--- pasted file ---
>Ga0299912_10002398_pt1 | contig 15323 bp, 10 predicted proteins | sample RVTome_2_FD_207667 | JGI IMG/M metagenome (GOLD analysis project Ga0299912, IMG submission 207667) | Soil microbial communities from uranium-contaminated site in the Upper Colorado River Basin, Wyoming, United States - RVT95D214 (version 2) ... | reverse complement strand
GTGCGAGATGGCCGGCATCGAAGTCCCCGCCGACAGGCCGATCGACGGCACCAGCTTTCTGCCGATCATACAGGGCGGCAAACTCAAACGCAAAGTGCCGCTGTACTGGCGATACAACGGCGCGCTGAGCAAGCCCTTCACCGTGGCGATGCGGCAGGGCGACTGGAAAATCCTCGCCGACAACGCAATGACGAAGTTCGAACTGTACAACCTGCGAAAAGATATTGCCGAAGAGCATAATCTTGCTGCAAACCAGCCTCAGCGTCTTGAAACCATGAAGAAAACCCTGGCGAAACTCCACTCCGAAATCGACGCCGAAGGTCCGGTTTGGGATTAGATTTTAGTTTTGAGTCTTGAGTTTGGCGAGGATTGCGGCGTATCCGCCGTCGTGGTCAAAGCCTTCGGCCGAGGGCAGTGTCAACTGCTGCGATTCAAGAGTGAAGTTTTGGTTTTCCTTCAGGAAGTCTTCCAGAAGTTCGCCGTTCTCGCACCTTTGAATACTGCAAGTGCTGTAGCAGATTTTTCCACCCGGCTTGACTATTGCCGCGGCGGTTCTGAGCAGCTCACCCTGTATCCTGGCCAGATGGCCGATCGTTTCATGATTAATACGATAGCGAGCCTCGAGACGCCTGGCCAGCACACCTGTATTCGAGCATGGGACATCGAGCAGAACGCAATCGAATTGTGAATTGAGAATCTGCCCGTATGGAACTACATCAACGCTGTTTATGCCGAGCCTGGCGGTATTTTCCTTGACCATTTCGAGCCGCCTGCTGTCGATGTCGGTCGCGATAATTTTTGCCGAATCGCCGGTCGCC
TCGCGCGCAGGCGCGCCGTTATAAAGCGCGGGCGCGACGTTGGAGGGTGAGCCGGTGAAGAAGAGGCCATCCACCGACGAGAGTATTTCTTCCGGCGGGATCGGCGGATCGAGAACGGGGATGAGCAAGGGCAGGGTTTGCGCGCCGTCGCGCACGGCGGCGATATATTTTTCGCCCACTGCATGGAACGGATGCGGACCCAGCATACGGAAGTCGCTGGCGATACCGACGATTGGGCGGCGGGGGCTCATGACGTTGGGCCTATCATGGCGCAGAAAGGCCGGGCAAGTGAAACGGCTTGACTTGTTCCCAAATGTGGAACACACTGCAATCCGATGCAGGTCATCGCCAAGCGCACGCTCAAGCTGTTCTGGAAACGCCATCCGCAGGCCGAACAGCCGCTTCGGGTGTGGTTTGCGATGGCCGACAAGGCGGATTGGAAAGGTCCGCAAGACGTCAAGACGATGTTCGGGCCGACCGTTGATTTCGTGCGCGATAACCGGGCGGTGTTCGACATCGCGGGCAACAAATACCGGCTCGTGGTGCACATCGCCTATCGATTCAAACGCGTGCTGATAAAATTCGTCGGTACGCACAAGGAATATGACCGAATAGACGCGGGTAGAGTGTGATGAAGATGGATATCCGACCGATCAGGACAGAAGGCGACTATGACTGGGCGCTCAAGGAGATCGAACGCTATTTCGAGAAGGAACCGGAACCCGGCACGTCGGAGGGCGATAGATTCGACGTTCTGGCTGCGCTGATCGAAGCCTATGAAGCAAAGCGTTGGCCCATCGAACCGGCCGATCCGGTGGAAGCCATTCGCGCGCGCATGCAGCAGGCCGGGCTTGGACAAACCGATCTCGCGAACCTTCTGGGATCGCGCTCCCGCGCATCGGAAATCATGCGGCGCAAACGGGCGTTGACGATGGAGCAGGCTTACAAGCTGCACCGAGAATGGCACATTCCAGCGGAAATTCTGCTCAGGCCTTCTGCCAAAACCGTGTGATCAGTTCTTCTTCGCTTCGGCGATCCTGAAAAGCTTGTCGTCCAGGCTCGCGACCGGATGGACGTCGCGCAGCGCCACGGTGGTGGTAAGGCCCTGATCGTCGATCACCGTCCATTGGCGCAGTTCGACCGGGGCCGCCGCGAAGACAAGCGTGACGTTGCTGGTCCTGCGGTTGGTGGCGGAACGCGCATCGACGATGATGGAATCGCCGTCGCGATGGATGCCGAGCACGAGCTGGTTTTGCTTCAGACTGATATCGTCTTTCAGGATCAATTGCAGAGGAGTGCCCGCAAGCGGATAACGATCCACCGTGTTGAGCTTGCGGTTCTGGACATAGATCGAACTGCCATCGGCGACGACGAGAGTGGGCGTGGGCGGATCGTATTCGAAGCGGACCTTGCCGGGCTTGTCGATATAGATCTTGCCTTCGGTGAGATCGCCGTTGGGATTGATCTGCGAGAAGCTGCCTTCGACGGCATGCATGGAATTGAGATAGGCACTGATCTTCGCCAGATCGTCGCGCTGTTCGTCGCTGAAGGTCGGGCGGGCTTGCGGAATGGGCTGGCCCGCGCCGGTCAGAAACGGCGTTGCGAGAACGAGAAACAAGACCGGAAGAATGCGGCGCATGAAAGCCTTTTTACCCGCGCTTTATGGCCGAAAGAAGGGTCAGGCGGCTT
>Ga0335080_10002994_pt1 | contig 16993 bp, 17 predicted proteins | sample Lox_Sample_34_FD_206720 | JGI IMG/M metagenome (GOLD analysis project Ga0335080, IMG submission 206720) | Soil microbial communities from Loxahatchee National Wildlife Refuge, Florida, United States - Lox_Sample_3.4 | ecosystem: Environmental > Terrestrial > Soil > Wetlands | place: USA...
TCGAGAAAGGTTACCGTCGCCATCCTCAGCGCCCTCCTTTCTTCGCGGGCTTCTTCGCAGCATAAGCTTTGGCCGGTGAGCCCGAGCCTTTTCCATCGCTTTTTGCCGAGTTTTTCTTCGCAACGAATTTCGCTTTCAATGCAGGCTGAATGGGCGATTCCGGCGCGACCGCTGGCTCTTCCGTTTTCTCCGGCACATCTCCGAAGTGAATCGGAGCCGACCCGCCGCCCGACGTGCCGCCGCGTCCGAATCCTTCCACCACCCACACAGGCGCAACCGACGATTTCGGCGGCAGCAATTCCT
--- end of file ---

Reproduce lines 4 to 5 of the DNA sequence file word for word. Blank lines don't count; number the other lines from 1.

>Ga0335080_10002994_pt1 | contig 16993 bp, 17 predicted proteins | sample Lox_Sample_34_FD_206720 | JGI IMG/M metagenome (GOLD analysis project Ga0335080, IMG submission 206720) | Soil microbial communities from Loxahatchee National Wildlife Refuge, Florida, United States - Lox_Sample_3.4 | ecosystem: Environmental > Terrestrial > Soil > Wetlands | place: USA...
TCGAGAAAGGTTACCGTCGCCATCCTCAGCGCCCTCCTTTCTTCGCGGGCTTCTTCGCAGCATAAGCTTTGGCCGGTGAGCCCGAGCCTTTTCCATCGCTTTTTGCCGAGTTTTTCTTCGCAACGAATTTCGCTTTCAATGCAGGCTGAATGGGCGATTCCGGCGCGACCGCTGGCTCTTCCGTTTTCTCCGGCACATCTCCGAAGTGAATCGGAGCCGACCCGCCGCCCGACGTGCCGCCGCGTCCGAATCCTTCCACCACCCACACAGGCGCAACCGACGATTTCGGCGGCAGCAATTCCT